Turbine at EDF Renewable Energy's Bobcat Bluff Wind Project, spanning approximately 14,000 contiguous acres, in Archer County, Texas. Photo: EDF Renewable Energy.
EDF shows that wind makes better sense than nuclear
1st April 2016
EDF in the UK may be propelled by its disastrous nuclear ambitions, writes Chris Goodall. But across the Atlantic it's another story: the company is the US's biggest wind developer, and selling its power, profitably, for under 40% of the price it has been promised for Hinkley C, including federal tax credits.
EDF has just become the largest wind developer in North America with a portfolio in 2015 of over 1 gigawatt of new wind farms. At this rate it will be generating more electricity from wind by 2025 than would be provided by Hinkley C.
EDF's travails over Hinkley persist. The FT reported this week that engineers within the company have written a memo asking management to wait to proceed with construction until the other EPRs in Finland and Normandy have been successfully completed.
A director has said he will vote against the UK nuclear project. The £18bn project is stalled until internal debates within EDF are resolved. The Times has also reported on a looming £1.8 billion cost overrun pushing the cost up to £19.8 billion.
Michel Degryck of the Paris-based corporate financier Capitalmind and an expert on EDF, told the newspaper that Areva had been asking suppliers to resubmit detailed offers for key components of the Hinkley station.
"We understand that a number of costs were probably underestimated when they did their last pricing in 2013", said Mr Degryck. "They will have to take into account new costs ... The cost of the project could rise by 10 per cent."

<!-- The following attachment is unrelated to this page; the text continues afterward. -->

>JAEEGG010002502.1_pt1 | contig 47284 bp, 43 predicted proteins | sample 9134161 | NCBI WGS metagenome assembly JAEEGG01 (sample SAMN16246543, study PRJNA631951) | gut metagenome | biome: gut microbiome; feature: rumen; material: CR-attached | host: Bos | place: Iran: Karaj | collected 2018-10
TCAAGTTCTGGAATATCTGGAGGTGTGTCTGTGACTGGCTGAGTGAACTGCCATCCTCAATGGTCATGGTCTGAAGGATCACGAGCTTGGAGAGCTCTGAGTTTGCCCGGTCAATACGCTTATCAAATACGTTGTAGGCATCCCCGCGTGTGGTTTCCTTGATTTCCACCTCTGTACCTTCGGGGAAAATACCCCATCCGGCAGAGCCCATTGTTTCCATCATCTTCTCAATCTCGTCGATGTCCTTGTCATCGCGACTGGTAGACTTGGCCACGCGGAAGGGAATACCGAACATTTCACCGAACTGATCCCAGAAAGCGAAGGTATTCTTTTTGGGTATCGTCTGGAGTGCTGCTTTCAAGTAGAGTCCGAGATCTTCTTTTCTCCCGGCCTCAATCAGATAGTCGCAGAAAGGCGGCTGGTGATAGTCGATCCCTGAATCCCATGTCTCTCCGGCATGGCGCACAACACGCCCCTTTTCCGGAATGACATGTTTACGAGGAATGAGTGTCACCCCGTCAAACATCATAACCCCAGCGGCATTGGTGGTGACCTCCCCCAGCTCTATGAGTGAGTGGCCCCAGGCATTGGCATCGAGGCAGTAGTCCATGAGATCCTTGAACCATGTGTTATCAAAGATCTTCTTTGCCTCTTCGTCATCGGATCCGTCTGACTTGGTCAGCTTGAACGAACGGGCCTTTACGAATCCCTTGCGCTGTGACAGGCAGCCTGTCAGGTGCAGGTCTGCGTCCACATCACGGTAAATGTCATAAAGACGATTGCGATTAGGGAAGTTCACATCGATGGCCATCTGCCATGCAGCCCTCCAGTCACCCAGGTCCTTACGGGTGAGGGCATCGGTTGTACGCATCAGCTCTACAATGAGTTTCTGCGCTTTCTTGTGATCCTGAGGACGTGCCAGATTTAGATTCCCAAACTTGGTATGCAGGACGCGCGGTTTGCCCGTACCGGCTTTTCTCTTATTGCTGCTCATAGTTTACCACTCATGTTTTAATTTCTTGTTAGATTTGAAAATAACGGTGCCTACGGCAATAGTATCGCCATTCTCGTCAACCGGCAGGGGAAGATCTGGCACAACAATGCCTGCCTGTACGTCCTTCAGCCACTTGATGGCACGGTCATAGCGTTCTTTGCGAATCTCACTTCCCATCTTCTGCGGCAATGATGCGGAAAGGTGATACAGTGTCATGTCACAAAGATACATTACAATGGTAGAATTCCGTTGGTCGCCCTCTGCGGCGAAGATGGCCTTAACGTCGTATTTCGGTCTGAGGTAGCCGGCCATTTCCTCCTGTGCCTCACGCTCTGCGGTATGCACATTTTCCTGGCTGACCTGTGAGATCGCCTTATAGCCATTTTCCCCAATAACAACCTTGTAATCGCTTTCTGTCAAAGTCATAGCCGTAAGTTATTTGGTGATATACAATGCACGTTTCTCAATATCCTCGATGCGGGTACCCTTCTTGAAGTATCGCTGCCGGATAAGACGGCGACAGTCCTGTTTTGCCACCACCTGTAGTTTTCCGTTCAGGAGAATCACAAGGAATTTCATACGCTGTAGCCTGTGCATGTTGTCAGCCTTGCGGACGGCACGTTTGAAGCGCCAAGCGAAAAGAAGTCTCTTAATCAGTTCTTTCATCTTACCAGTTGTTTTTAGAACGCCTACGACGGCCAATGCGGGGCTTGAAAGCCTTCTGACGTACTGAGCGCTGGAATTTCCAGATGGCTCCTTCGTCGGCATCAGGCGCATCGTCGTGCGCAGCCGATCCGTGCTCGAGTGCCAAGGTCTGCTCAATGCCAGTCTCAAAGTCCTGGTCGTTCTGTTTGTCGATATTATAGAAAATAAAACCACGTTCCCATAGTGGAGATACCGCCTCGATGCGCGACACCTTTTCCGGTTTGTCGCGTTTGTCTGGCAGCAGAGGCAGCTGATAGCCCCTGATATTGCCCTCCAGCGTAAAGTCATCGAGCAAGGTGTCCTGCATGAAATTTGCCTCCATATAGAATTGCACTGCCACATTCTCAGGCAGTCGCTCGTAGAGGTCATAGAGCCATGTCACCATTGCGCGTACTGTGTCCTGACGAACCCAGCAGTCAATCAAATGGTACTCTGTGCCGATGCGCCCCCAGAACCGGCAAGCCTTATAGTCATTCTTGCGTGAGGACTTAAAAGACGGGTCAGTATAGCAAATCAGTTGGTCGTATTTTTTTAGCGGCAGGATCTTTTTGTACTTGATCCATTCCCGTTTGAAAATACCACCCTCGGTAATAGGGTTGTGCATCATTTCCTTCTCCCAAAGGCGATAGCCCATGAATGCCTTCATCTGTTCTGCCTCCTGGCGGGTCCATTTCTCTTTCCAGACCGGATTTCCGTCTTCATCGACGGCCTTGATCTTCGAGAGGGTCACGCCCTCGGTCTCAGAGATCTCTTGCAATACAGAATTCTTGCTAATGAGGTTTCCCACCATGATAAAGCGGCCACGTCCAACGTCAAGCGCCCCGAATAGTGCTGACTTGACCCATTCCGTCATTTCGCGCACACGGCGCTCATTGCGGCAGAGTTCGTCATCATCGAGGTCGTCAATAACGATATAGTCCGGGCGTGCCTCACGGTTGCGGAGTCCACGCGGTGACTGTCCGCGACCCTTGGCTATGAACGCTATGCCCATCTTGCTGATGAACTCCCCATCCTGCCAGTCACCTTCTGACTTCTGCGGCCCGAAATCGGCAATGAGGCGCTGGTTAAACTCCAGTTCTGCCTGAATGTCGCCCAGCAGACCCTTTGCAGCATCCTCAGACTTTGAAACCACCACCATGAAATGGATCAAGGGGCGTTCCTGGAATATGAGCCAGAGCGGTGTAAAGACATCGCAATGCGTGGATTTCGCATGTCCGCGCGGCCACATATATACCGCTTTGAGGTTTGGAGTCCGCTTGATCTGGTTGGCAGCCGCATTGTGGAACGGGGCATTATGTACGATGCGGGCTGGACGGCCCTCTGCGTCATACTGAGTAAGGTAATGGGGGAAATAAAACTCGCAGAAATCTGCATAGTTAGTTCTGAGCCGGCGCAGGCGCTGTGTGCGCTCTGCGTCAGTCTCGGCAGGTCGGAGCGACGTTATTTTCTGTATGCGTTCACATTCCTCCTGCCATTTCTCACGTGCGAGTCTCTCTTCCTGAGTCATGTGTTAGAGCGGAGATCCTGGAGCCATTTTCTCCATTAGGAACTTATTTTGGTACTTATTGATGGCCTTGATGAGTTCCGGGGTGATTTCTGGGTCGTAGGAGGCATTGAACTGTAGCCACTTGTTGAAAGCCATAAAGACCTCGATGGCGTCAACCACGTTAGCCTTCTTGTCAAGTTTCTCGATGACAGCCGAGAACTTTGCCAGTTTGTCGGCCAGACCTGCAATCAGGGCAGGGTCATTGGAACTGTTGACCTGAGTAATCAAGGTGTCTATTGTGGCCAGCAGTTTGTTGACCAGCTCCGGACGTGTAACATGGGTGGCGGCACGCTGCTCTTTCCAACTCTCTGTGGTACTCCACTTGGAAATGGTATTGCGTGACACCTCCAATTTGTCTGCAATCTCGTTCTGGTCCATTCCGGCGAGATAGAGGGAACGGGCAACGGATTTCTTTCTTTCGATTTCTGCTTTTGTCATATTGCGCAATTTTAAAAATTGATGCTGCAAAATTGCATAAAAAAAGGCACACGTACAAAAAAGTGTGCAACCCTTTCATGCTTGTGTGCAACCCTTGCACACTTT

Meanwhile EDF boss Vincent de Rivaz remains mysteriously ebullient on Hinkley C's prospects, insisting in a letter to the FT: "As I said categorically at the energy and climate change select committee hearing last week, this project will go ahead and the investment decision will be made very soon.
*EDF is fully confident that it will deliver this project on time and on budget ... Hinkley Point C will be operational in 2025. EDF has no plan whatsoever to change this date."
But across the Atlantic, it's all go for renewables!
Within the same company, they do things very differently on the other side of the Atlantic; there EDF focuses wholeheartedly on wind and has no nuclear under development.
It has just proudly announced that it has become the largest wind developer in North America with a portfolio in 2015 of over 1 gigawatt of newly constructed wind farms.
If it continues at the current rate, it will be generating more electricity from wind by 2025 than would be provided by Hinkley Point C. The numbers are as follows. Hinkley will generate about 25 terawatt hours a year. EDF's 2015 annual portfolio of new wind projects will provide about 3 terawatt hours a year at average US utilisation factors.
If it continues to develop new wind projects at the rate of 1 gigawatt a year, it will be generating well over 30 terawatt hours a year from wind by the end of 2025. 2025 is when EDF says Hinkley will be finished.